What an interesting question, not one I had before considered. Hrothgar is the second most important character in Beowulf--a sure sign that he is not the epic hero of this tale. I guess the easiest answer is that Hrothgar is not an epic hero because he allows Grendel to become a marauder of men (and women and children, presumably) in his keeping for so many years. If he had found a way, either for himself or someone else, to get rid of Grendel, then he would clearly have been an epic hero. But that doesn't happen. Instead, he waits rather helplessly for someone else to come to his people's rescue. Thankfully, Beowulf arrives.
Hrothgar will have to settle on the title of epic host. Once Beowulf arrives, Hrothgar treats him with courtesy and respect, honoring his presence before Grendel's death and bestowing honor upon him after he kills the invader. He is gracious and generous, but he is not an epic hero. That honor goes to Beowulf.
I would disagree with the above answer; Hrothgar is an epic hero, but not the hero of this particular epic. The following qualities define an epic hero.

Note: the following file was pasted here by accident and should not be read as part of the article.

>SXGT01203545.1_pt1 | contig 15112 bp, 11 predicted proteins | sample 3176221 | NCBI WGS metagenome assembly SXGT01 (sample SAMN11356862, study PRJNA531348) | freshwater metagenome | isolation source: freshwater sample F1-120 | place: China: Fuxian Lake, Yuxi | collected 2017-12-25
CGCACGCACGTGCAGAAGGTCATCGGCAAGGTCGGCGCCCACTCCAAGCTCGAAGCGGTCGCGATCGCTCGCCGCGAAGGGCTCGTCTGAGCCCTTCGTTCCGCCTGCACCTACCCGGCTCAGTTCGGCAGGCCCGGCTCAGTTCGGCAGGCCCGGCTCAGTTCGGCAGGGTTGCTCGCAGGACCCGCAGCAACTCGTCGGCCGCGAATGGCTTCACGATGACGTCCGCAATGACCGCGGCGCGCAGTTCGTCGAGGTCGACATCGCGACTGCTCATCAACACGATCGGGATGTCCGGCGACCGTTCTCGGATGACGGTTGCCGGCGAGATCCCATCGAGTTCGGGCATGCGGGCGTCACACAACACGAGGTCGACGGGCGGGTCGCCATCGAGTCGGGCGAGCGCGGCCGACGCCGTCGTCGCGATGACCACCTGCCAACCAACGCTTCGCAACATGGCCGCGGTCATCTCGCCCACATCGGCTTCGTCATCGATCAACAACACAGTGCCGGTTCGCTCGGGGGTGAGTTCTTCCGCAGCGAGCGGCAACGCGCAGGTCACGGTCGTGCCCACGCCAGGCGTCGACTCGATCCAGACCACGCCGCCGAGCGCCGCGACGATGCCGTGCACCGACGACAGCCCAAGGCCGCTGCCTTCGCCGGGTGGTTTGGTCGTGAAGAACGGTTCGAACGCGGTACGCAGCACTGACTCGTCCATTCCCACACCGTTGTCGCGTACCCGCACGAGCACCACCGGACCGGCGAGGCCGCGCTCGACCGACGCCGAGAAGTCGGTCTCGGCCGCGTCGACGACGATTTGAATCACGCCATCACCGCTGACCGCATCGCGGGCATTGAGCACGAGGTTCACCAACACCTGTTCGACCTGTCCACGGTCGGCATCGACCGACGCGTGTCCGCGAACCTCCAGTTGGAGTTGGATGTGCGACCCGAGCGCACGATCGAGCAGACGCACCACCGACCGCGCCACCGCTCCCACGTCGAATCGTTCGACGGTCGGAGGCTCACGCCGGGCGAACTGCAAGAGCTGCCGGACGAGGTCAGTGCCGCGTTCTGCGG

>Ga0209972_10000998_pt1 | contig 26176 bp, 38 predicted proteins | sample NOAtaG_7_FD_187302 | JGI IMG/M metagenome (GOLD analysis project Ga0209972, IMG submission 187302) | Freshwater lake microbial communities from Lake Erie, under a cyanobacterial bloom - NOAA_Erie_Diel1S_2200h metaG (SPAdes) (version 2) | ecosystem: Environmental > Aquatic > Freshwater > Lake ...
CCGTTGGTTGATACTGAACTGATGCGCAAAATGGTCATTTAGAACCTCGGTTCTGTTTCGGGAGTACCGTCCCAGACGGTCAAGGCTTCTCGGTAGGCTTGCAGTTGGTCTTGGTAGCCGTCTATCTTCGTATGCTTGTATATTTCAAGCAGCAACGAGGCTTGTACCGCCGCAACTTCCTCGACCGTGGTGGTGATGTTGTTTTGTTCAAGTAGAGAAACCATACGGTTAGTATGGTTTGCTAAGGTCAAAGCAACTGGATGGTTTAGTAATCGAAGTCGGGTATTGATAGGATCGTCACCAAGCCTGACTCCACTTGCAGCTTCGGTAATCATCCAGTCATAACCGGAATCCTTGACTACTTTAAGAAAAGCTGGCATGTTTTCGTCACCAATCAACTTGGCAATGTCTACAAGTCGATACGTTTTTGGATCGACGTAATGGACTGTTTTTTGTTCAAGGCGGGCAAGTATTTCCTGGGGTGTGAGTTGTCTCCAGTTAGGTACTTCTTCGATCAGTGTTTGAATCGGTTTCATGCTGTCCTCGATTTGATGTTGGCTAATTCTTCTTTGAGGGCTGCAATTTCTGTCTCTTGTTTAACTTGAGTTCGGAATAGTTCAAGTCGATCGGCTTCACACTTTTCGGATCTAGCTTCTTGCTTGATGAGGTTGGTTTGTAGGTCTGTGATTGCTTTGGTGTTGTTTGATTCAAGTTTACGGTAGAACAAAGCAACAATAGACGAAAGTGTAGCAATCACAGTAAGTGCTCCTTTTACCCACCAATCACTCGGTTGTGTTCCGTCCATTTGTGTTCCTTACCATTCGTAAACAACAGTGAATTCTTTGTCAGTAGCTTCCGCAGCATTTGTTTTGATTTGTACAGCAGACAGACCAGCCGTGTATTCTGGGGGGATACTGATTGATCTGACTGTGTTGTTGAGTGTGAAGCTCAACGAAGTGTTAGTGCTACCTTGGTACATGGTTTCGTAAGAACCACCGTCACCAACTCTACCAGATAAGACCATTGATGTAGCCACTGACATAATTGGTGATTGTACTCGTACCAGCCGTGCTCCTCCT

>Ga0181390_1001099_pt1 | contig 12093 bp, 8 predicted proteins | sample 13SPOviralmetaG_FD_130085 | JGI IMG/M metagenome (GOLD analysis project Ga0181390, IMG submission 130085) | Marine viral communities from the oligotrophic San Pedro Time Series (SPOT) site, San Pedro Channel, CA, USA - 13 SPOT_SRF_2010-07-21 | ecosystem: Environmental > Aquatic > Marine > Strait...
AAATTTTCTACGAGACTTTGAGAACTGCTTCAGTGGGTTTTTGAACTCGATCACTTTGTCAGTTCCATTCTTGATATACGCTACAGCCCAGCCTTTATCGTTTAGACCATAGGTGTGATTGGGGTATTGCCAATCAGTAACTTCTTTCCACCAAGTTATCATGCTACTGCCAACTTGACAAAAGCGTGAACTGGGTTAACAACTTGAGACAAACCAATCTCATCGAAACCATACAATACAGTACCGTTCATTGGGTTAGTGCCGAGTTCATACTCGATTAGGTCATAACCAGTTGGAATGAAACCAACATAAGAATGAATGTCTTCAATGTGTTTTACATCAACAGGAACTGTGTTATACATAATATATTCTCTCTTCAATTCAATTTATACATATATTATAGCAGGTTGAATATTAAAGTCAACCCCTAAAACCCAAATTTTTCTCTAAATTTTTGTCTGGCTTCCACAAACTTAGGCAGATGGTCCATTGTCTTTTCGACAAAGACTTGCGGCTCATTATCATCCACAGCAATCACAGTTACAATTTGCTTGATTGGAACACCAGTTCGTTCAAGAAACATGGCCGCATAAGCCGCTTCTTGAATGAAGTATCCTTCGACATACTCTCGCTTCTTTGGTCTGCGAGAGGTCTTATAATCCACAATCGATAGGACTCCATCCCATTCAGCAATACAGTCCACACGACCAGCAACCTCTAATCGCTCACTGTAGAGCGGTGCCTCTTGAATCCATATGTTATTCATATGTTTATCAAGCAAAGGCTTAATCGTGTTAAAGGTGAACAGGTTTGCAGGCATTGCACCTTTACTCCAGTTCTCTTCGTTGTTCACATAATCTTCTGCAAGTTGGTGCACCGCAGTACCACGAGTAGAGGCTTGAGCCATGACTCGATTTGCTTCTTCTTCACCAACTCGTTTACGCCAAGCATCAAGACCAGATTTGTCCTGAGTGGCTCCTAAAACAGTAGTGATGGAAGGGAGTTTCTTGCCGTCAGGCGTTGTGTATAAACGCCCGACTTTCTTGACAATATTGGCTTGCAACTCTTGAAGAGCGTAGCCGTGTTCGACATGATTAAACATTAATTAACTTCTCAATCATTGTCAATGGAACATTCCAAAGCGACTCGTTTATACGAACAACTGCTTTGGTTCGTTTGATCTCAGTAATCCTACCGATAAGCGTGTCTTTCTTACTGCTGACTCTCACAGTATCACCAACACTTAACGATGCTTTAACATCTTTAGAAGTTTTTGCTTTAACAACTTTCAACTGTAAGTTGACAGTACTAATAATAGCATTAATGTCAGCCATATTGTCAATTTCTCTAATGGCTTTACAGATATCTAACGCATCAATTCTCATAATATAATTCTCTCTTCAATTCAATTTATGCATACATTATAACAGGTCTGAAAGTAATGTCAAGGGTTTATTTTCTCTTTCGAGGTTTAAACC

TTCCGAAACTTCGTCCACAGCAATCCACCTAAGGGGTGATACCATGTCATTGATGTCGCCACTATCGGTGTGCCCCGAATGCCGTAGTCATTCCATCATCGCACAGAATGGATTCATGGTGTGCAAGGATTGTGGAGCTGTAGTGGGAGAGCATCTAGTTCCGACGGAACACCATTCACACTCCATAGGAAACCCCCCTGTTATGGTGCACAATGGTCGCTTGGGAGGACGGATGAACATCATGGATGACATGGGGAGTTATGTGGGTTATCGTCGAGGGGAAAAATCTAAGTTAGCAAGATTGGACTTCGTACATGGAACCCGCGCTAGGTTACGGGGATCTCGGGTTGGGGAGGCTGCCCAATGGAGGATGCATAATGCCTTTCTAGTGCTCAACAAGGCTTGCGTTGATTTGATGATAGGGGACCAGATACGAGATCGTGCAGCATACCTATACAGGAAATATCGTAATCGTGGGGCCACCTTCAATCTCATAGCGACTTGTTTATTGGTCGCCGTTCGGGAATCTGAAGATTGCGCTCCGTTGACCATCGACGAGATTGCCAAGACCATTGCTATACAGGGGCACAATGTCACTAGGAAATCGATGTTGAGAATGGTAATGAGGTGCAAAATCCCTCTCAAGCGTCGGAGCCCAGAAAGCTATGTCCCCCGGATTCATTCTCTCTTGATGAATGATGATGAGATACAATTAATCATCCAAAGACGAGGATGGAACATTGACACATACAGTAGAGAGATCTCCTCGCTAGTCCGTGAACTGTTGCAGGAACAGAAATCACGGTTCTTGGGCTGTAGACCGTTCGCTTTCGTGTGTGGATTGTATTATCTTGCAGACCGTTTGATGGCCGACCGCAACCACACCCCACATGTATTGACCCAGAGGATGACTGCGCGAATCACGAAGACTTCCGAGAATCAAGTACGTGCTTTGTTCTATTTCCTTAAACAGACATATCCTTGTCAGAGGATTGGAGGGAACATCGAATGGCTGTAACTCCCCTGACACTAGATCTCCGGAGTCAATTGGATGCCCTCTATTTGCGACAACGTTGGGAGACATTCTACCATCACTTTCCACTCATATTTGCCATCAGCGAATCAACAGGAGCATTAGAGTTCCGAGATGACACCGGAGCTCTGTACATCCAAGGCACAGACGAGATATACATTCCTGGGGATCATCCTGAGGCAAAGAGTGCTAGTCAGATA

1. A person of high or noble stature. -- Hrothgar is king.
2. A person who is brave and strong. --While currently weak because of his age, he once possessed all of these qualities.
3. Has intelligence and moral qualities that the people of his culture respect. --Hrothgar is a kind and God-loving king; his people do love him.
4. The hero has a flaw. --Much like many characters in epics, Hrothgar's flaw is his "hubris," or excessive pride (in Greek) and desire for wealth. In fact, he fears that Grendel is a punishment from God because of his obsession with power and money.
5. Is look favorably upon by deities, or is part-deity. --Though he believes Grendel to be a punishment from God, because Hrothgar does love and strongly believe in God, he believes Grendel personally spares him.
Hrothgar fits all the characteristics of an epic hero, though is clearly not the main protagonist of the tale of Beowulf. One may argue that Hrothgar is actually a foreshadowing of what Beowulf will become. While loved by his people, and surely a good king, Beowulf eventually succumbs to his pride, his age, and his desire for wealth.